JuliaCon 2023

Interesso - Integrated Residual Solver for Dynamic Optimization
07-28, 10:10–10:20 (US/Eastern), 32-144

Dynamic optimization problems include optimal control, state estimation, and system identification. Our newly developed integrated residual methods generalize the state-of-the-art direct collocation method. Interesso.jl implements a selection of Lagrange polynomial and Gauss quadrature node distributions. The iterative Progradio.jl optimizer allows for efficient mesh refinement. We include an example of optimizing the trajectory of a space-shuttle landing.

Optimal control, state estimation, and system identification are examples of dynamic optimization problems (DOPs). In general, these need to be discretized in time into finite-dimensional problems, suitable for optimization solvers.

Transcribing DOPs into (nonlinear) optimization problems can be done in various ways. The state-of-the-art are direct collocation methods, where the differential equations are enforced at each of the discretized time nodes and the number of collocation points do not exceed the degrees of freedom. Integrated residual methods (IRMs) are a generalization of collocation, where errors in the differential equation violations are penalized instead. This generalization robustifies the method against certain DOPs for which the collocation method fails.

We parameterize the continuous trajectories using Lagrange polynomials in the barycentric form. This representation allows for fast and numerically stable interpolations. The user can choose the degree of polynomials, as well as the node distribution (e.g. Chebyshev, Legendre) to be used.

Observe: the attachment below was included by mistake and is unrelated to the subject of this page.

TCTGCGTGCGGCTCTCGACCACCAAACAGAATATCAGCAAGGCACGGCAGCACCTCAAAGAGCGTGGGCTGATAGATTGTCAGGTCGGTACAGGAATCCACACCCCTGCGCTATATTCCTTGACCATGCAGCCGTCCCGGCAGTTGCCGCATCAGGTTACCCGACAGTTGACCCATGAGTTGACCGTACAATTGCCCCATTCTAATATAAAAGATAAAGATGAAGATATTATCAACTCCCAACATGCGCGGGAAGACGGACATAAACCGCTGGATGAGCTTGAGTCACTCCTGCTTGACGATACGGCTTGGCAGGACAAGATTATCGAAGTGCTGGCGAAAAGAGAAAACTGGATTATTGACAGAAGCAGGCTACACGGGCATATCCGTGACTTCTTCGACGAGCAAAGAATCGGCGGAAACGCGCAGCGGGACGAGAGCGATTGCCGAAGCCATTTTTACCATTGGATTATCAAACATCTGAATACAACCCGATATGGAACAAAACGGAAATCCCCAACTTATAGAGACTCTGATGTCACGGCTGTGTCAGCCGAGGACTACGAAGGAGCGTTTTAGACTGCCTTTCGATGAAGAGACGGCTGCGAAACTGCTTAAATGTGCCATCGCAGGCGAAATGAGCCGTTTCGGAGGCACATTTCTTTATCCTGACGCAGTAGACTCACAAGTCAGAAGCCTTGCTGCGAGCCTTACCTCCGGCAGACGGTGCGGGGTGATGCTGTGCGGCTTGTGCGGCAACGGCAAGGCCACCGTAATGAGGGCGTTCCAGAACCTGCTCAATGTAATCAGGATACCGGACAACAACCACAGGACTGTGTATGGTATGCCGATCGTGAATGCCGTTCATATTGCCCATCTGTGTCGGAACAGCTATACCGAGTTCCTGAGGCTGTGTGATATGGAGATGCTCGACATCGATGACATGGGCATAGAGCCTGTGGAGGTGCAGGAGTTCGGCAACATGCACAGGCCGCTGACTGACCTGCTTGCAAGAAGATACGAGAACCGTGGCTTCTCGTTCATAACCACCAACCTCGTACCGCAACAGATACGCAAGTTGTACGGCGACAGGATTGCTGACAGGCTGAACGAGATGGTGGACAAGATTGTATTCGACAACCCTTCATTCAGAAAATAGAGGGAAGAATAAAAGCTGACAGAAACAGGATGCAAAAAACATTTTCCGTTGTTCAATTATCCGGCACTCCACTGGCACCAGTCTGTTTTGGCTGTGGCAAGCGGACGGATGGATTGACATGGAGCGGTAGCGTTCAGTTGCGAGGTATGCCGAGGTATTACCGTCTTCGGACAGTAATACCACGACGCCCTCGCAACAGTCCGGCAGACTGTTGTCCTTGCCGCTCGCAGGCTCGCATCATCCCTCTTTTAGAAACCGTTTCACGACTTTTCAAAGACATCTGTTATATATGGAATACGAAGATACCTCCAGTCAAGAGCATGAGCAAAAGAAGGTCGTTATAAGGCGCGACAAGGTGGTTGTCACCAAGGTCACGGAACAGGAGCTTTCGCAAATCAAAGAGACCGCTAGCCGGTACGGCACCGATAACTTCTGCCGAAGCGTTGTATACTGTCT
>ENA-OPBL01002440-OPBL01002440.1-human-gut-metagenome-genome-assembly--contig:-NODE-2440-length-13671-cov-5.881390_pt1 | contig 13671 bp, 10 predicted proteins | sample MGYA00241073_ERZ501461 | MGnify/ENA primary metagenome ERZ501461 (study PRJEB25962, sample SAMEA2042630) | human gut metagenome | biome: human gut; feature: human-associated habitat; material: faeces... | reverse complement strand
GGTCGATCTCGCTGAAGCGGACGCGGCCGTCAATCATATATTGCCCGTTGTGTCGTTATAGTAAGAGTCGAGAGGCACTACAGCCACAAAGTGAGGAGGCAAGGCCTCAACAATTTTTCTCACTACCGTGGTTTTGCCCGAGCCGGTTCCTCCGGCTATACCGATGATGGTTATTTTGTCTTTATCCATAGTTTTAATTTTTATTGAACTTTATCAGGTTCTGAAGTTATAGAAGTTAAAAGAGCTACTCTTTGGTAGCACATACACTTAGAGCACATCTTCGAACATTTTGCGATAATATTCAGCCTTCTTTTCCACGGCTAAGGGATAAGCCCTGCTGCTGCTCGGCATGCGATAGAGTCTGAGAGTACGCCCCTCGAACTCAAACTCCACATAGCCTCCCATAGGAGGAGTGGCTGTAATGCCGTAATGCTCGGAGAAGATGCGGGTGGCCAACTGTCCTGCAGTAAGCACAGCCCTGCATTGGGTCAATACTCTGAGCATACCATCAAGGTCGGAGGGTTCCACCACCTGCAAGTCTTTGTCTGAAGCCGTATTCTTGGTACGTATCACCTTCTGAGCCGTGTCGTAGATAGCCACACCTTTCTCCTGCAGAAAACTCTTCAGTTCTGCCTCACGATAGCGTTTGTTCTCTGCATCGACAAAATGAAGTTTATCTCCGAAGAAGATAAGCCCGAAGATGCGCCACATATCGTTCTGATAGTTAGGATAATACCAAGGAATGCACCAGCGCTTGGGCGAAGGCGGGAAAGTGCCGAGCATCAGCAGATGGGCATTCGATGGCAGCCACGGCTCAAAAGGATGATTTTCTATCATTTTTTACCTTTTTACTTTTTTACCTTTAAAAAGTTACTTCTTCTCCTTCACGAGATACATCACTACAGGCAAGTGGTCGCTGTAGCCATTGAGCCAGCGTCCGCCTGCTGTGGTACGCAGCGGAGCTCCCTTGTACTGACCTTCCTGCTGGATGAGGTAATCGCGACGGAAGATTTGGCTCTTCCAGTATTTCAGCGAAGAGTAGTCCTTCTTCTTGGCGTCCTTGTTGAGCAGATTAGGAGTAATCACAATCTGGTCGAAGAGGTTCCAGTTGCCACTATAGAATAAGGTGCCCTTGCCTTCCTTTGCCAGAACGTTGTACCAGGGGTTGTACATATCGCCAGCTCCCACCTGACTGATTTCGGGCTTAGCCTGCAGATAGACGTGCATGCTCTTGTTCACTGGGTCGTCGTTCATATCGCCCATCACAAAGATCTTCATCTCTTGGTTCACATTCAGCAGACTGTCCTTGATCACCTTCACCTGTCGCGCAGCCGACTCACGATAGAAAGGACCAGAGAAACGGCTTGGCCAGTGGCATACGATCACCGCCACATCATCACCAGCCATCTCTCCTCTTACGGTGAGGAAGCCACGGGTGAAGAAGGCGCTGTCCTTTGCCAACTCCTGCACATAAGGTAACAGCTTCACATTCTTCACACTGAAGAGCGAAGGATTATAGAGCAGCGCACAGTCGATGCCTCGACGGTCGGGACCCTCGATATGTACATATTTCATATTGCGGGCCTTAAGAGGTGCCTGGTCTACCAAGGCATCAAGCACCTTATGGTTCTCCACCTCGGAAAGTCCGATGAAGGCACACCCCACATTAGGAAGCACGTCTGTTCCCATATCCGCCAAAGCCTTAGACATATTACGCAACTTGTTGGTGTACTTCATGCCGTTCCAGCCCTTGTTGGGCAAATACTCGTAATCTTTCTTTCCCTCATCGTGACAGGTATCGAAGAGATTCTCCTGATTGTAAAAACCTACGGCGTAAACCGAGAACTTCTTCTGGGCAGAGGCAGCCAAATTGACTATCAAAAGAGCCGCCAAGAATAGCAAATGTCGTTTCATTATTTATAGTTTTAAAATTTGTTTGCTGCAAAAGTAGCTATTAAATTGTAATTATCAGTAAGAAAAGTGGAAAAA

A central part of IRMs is the integration of the dynamic constraints violation. The numerical integration is done using Gauss quadrature methods. The user can choose the degree of quadrature, as well as the distribution (e.g. Gauss-Legendre, Clenshaw-Curtis) to be used.

The transcribed optimization problem is solved with Progradio.jl, our projected gradient solver. Because the package implements Julia's Iterator interface, the optimization can be arbitrarily terminated by Interesso. This is a key feature which allows efficient mesh refinement.

The Julia language and community have been crucial in allowing programming abstractions. Parameterizing types with AbstractFloat optimizes the code to a user-specified floating point precision, and AbstractDifferentiation.jl allows us to easily support many AD engines, dependence-free.

We demonstrate our code with an example optimal control problem: optimizing the trajectory of a space-shuttle landing.

PhD Student at Imperial College London

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